Report to the 70th General Assembly
October 17 – 21, 2014
The Frente Amplio (FA) party, a leftwing group that won nine seats in the Chamber of Deputies in the April 16 elections in which was elected President Guillermo Solís of the Acción Ciudadana (PAC) party, presented a bill whose objective "is to guarantee journalists' right to press freedom." The initiative, approved on August 20 in the Legislative Assembly's Social Affairs Committee, would prevent a news media outlet from "prohibiting or impeding a journalist from investigating and reporting on certain news items or matters of public interest."
On first reading it could be regarded as good practice for journalism, however this is a clear interference in editorial criteria and independence of the media, equiring them to keep on their payroll a journalist even when he or she turns the practice of journalism into an expression of personal or collective convictions that might also be harmful to the democratic regime.
Additionally this would prevent "requiring or pressuring the journalist to hide information about matters of public interest, omitting publishing it or trimming news reports with the aim of favoring particular interests of some group or person, in prejudice to the people's right to obtain true and timely information." Only to be permitted are the "omission" or "trimming" if the media outlet shows that "it is not seeking to favor the particular interests of some group or person in prejudice to the people's obtaining true and timely information."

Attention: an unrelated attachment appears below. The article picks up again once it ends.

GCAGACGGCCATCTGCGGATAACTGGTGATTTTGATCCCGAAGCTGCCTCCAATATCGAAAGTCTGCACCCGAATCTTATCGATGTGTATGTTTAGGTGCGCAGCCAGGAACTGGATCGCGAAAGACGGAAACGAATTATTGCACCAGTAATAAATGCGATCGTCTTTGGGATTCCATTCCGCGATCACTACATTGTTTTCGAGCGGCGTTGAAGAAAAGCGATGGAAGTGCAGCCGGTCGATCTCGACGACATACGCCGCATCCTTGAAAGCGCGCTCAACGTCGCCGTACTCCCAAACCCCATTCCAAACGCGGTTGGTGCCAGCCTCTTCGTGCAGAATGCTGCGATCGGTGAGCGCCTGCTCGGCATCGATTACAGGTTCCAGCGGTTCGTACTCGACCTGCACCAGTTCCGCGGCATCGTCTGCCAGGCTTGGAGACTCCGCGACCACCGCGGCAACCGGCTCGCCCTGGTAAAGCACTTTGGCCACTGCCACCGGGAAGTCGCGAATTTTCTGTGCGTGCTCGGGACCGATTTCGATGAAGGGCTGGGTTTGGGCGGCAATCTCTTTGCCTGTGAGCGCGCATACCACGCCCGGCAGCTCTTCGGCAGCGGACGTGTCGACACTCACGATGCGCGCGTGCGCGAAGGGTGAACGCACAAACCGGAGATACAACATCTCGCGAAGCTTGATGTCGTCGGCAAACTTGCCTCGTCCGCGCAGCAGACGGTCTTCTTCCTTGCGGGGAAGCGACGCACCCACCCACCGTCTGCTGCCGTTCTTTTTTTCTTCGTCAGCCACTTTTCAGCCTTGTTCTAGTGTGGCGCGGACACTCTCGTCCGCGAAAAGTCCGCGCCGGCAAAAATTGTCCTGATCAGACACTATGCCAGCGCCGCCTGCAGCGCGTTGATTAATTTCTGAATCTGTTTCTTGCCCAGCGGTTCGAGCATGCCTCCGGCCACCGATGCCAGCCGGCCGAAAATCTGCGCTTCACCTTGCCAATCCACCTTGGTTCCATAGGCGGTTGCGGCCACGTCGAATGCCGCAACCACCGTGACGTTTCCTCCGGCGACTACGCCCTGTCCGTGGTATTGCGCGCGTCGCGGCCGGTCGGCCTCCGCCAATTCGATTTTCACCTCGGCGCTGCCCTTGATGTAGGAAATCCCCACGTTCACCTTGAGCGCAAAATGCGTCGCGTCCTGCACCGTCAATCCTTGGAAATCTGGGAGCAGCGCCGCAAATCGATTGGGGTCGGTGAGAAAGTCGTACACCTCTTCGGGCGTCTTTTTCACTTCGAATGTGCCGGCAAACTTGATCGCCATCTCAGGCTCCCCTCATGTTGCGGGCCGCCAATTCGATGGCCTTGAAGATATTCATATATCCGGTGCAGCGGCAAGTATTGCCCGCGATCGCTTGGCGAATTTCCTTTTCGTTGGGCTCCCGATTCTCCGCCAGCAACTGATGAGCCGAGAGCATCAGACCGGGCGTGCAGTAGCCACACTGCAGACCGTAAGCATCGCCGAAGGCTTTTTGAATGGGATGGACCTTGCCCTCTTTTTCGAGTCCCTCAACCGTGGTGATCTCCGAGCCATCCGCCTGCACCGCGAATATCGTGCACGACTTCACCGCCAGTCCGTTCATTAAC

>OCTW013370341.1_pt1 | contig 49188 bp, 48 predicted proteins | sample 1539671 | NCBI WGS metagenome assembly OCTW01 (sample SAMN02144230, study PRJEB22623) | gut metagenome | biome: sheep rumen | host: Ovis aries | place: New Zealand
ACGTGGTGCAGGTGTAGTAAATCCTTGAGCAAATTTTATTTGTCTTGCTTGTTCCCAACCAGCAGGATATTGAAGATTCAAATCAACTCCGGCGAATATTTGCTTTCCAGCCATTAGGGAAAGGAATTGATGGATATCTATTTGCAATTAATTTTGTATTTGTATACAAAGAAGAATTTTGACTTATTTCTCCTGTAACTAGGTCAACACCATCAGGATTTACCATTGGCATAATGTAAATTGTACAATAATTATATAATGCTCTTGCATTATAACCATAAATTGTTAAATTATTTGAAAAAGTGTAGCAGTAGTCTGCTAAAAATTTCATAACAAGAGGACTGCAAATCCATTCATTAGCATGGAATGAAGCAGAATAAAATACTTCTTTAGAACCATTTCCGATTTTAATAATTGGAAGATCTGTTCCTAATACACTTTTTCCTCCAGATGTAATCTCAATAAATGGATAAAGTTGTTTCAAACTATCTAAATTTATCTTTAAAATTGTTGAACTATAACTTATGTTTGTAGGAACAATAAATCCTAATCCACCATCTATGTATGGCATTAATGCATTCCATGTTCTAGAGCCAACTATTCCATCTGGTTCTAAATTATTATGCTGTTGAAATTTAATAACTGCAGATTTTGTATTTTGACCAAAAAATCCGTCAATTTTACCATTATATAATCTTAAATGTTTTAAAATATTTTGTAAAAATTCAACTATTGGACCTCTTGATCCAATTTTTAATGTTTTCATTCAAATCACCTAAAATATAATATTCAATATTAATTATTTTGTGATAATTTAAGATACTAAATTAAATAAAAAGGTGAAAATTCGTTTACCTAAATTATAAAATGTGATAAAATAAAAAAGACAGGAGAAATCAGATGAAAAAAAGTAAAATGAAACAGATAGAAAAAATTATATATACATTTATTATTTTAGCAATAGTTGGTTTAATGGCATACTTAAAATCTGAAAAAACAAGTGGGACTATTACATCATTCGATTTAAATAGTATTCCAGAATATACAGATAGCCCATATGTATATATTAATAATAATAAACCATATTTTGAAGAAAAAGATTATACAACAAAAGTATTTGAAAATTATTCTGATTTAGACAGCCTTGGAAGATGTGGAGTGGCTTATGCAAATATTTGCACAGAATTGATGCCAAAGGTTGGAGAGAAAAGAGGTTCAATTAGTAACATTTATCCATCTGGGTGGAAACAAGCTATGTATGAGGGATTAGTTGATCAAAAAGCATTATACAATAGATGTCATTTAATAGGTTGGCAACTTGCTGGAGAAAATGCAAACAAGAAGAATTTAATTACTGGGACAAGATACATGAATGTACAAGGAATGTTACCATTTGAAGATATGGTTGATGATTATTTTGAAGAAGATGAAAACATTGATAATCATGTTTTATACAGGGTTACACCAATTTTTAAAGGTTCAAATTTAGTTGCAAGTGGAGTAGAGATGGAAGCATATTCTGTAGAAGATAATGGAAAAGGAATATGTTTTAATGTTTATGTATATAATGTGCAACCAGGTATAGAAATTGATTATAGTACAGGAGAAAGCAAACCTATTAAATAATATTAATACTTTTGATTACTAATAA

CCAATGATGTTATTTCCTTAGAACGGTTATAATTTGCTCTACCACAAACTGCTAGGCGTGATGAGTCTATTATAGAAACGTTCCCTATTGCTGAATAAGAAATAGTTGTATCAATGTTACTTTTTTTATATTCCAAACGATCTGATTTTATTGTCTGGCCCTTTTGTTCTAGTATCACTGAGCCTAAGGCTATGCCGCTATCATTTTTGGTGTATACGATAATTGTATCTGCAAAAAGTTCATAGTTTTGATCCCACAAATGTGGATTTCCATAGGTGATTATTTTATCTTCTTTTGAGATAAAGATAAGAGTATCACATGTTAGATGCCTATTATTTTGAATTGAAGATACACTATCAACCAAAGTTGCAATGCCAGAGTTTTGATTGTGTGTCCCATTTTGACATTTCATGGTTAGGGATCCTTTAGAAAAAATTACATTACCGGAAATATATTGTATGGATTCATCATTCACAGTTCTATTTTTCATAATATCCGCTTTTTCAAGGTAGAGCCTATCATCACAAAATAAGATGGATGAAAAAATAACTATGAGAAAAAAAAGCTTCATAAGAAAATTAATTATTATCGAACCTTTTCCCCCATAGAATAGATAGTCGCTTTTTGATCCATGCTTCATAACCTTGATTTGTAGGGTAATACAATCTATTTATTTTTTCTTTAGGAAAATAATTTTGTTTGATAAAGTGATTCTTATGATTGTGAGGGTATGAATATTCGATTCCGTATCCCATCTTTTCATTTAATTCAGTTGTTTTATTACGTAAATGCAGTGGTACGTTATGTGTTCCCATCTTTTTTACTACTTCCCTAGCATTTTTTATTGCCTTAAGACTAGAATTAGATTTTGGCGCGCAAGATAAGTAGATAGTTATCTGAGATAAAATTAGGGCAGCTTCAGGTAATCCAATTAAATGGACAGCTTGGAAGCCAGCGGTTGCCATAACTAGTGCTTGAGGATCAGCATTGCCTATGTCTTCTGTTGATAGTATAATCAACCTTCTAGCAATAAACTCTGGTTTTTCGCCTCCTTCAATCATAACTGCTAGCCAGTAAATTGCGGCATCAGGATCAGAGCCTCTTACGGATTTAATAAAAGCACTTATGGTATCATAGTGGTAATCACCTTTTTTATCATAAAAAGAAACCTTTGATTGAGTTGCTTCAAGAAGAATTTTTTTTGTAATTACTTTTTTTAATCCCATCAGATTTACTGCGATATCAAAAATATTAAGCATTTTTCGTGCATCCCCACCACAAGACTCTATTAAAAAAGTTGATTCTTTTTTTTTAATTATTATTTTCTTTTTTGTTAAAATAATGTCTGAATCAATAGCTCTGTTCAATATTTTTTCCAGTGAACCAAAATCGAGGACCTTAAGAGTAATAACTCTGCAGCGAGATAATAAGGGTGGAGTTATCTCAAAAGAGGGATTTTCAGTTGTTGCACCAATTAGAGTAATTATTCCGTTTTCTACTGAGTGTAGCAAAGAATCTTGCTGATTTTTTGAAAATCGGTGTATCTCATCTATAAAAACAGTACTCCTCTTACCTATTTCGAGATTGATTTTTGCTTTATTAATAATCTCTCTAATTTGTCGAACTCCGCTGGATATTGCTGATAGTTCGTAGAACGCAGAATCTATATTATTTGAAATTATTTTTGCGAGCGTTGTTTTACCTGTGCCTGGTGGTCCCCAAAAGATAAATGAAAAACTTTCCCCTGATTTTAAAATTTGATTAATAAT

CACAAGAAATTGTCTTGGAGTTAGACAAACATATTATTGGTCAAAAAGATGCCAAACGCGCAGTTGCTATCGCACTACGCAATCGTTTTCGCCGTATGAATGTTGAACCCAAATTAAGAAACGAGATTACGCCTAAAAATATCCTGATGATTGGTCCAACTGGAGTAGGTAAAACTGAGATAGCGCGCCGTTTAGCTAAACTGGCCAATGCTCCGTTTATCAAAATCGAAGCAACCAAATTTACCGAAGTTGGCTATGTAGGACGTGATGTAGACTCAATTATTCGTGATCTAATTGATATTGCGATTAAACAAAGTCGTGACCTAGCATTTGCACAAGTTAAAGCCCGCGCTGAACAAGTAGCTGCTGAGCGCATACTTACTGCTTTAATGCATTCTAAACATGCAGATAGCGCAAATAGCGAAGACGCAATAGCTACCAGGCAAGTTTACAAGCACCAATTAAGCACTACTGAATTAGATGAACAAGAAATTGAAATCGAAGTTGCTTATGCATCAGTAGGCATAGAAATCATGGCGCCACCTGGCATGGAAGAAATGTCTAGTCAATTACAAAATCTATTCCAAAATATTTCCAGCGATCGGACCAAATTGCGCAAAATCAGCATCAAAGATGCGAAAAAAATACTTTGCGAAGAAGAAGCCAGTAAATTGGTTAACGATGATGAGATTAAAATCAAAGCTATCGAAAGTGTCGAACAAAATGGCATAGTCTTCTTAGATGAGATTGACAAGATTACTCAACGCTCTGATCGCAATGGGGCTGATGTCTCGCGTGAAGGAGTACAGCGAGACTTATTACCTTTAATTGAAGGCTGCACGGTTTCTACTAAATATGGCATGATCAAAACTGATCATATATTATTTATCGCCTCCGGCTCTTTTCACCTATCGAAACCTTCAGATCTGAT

This infringes upon the work of "editing," whether it be for reasons of space or any other that the media outlet considers normal within its editorial parameters, of style or ethics and of content. In an extreme case it could happen, if the requirement is applied as it is, that a journalist considers that an editing is an "omission" or "trimming" and requires the media outlet to publish his or her version of the facts, even though it is not important if not everything reflects the truth.
Neither can one ignore the unlawful character of intending to impose requirements on information that it be truthful and timely, aspects that the Inter-American Human Rights Court condemned.
The law would also prohibit "requiring or pressuring the journalist to give a certain slant or orientation to his or her news reports, favoring some position or excluding other points of view" – wording on which in principle there would not appear to be any controversy. Nevertheless, the norm falls short when on the contrary it is the journalist who engages in a practice such as that which seeks to punish the media outlet that carries it out.
The fourth approved point of the bill would prohibit "punishing or illegitimately damaging the journalist in the exercise of his or her labor rights for publishing some kind of information always when he or she has complied with the standards that govern the practice of the profession." In principle, as in other cases of the initiative, this appears normal and logical. But this supposes that in practice it should be the journalist and not the media outlet the one that decides what is published.
The proposed law in question is an affront to the independence and privately-owned media and a way of seeking control over editorial stances.